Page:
Direct VS. Indirect Marketing Channel Direct marketing channel Indirect marketing channel Channel containing one or more intermediary levels. • A marketing channel that has no intermediary levels.
Customer Marketing Channels Producer Producer Producer Wholesaler Retailer Retailer Consumer Consumer Consumer Channel 1 Channel 2 Channel 3
Business Marketing Channels Producer Producer Producer Manufacturer’s representative or sales branch Business Distributor Business Distributor Business Consumer Business Consumer Business Consumer Channel 1 Channel 2 Channel 3
Channel Behavior • The successful individual channel members depends on overall channel success, all channel firms should work together smoothly. • Channel conflict: disagreement among marketing channel members on goals and roles—who should do what and for what rewards. • Horizontal:conflicts among firms in the same level of channel • Vertical: conflicts between different levels of the same channel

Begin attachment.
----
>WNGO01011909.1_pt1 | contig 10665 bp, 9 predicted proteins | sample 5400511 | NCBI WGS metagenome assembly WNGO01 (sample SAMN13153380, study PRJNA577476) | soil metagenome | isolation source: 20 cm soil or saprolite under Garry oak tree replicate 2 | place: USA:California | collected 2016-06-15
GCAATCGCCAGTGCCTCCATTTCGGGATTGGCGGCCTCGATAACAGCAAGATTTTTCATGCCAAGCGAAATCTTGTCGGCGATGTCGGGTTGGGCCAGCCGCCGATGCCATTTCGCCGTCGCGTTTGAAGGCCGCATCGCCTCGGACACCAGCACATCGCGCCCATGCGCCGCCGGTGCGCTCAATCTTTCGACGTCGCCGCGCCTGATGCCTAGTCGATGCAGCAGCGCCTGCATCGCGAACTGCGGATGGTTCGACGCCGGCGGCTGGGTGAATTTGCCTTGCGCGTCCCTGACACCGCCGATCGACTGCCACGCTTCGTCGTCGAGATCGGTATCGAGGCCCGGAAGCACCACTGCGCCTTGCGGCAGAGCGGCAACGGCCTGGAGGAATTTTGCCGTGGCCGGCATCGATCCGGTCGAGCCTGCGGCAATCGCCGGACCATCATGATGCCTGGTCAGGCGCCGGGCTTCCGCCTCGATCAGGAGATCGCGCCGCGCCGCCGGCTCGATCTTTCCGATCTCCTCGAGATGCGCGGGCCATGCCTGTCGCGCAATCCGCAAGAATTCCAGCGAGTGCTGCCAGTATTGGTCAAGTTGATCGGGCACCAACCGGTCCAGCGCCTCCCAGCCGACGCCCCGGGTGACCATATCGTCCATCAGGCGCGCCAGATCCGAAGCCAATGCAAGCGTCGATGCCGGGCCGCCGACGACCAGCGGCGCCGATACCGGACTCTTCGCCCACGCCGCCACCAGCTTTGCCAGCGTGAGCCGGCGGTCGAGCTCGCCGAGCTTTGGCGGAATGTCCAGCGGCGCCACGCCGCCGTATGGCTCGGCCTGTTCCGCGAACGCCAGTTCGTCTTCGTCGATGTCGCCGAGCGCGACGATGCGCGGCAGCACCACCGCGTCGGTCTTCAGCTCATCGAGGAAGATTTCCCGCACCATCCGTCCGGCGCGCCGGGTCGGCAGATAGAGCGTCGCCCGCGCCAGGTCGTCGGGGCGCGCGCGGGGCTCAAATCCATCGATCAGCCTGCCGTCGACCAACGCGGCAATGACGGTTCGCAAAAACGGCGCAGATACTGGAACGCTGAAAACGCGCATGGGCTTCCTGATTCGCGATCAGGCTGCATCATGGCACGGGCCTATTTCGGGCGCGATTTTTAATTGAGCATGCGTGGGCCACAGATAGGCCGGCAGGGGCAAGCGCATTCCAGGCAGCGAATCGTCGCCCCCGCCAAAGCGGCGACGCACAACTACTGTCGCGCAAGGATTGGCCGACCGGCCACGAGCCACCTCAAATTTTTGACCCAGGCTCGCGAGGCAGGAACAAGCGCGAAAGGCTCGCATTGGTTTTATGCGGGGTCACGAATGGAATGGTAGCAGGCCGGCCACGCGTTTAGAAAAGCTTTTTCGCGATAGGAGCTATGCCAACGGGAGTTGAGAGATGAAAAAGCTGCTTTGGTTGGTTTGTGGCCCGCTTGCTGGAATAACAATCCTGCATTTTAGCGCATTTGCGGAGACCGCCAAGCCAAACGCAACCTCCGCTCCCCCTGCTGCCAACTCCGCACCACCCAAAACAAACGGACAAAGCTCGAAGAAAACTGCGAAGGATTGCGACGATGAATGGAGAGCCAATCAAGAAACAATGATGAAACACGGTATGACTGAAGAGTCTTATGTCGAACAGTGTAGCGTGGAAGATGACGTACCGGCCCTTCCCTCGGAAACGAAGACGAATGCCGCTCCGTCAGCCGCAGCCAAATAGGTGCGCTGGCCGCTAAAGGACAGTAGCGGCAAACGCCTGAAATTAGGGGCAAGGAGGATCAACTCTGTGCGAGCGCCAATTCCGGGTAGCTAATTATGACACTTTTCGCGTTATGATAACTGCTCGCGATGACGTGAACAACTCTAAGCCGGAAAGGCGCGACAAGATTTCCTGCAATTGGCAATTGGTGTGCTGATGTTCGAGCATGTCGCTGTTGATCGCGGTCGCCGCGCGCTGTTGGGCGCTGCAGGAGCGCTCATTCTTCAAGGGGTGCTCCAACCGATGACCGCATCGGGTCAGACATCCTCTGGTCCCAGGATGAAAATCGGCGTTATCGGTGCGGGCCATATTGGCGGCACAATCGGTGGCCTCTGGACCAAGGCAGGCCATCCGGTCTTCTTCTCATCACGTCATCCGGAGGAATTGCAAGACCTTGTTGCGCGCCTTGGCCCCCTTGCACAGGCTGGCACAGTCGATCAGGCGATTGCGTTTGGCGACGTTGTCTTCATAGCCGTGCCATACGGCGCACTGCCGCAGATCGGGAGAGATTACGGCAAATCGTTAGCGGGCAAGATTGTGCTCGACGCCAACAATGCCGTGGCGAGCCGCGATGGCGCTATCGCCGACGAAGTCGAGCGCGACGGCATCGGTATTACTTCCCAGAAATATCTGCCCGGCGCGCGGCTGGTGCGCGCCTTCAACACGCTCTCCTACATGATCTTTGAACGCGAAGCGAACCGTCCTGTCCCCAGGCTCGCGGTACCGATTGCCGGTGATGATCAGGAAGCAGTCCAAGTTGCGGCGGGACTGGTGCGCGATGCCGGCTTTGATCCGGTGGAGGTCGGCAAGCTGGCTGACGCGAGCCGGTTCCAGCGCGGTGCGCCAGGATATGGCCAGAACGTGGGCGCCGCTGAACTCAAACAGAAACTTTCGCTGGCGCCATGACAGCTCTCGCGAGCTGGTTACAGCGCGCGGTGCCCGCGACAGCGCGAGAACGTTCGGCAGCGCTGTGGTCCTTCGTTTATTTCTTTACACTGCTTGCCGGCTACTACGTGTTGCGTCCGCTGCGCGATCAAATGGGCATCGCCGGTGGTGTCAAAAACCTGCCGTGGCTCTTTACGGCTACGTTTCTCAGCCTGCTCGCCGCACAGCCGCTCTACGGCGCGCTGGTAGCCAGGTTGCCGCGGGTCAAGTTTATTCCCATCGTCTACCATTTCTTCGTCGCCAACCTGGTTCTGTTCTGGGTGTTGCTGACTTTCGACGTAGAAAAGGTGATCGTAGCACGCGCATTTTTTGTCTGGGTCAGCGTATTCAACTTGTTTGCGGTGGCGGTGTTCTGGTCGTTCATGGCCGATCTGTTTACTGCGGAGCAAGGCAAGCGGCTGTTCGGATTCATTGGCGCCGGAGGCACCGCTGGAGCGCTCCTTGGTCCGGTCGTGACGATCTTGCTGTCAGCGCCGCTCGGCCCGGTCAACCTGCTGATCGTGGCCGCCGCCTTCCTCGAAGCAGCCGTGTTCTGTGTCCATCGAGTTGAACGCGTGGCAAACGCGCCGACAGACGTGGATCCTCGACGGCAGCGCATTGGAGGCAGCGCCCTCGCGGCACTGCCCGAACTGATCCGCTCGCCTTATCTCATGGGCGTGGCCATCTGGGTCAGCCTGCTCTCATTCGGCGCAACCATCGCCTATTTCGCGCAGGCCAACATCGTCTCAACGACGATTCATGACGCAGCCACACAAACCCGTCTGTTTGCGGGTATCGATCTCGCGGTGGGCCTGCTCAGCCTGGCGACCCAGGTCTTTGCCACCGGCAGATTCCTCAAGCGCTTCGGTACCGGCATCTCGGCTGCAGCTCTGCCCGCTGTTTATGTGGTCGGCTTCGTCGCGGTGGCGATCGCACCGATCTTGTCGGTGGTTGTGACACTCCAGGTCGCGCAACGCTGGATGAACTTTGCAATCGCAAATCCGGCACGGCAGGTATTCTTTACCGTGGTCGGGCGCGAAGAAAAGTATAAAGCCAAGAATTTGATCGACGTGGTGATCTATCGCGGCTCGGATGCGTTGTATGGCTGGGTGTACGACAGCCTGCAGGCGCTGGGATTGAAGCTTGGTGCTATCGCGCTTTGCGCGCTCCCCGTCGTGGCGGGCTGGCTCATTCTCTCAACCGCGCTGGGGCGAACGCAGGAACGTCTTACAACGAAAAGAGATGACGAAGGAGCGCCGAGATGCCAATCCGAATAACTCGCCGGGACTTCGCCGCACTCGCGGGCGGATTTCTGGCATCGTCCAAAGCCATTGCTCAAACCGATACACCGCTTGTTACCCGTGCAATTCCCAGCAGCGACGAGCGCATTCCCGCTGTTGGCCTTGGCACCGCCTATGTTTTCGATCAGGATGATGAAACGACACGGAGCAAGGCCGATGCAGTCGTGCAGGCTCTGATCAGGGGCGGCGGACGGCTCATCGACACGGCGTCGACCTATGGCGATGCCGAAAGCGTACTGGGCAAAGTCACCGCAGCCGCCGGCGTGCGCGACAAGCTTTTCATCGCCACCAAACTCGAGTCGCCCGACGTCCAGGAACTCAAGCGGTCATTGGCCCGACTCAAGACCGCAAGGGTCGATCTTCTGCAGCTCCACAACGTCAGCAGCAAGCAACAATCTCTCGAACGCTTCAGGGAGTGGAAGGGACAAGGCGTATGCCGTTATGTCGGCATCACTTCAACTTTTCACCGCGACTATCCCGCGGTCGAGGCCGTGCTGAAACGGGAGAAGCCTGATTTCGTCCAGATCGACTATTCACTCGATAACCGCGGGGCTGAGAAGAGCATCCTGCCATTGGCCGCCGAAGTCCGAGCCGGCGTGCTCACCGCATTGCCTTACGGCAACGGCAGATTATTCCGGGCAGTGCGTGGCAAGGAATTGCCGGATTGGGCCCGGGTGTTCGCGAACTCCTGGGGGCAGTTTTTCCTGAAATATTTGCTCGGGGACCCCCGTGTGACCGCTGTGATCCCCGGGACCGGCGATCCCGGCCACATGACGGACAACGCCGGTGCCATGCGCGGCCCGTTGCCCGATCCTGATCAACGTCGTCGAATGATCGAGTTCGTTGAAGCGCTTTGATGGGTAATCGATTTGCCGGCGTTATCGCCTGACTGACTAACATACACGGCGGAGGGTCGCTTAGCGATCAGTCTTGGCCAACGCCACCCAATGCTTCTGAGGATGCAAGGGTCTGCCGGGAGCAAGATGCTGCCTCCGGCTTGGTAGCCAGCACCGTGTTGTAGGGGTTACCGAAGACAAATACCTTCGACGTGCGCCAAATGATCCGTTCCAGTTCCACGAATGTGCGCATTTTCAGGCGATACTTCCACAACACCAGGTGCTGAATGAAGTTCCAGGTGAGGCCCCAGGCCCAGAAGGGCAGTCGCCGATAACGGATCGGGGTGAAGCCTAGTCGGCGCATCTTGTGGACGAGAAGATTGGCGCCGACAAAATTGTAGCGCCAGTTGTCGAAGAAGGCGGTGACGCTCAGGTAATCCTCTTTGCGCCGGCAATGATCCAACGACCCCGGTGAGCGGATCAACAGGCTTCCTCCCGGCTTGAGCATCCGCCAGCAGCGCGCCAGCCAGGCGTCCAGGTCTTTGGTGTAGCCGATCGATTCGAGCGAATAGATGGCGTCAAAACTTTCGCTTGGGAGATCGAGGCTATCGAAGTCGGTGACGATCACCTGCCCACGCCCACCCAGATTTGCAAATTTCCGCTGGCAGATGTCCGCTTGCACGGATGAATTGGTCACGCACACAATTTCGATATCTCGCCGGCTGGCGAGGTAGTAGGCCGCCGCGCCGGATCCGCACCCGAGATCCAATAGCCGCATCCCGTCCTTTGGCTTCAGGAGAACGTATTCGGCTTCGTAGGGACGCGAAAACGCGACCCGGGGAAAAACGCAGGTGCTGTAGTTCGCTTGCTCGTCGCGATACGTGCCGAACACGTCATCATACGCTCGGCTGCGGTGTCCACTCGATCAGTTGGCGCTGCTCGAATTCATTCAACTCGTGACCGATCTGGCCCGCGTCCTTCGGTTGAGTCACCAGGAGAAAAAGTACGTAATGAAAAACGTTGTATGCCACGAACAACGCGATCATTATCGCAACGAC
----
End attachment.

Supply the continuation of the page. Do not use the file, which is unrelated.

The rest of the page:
Vertical Marketing Systems (VMS) Conventional distribution channels Vertical marketing systems A distribution channel structure in which producers, wholesalers, and retailers act as a unified system. One channel member owns the others, has contracts with them, or has so much power that they all cooperate. • A channel consisting of one or more independent producers, wholesalers, and retailers, each a separate business seeking to maximize its own profits, perhaps even at the expense of profits for the system as a whole.
Comparison of Conventional with Vertical Conventional Vertical Producer Producer Retailer Wholesaler Wholesaler Retailer Consumer Consumer
I. Corporate VMS • A vertical marketing system that combines successive stages of production and distribution under single ownership-channel leadership is established through common ownership. • The secret of Zara’s success is its control over almost aspect of the supply chain, from the design and production to its own worldwide distribution network.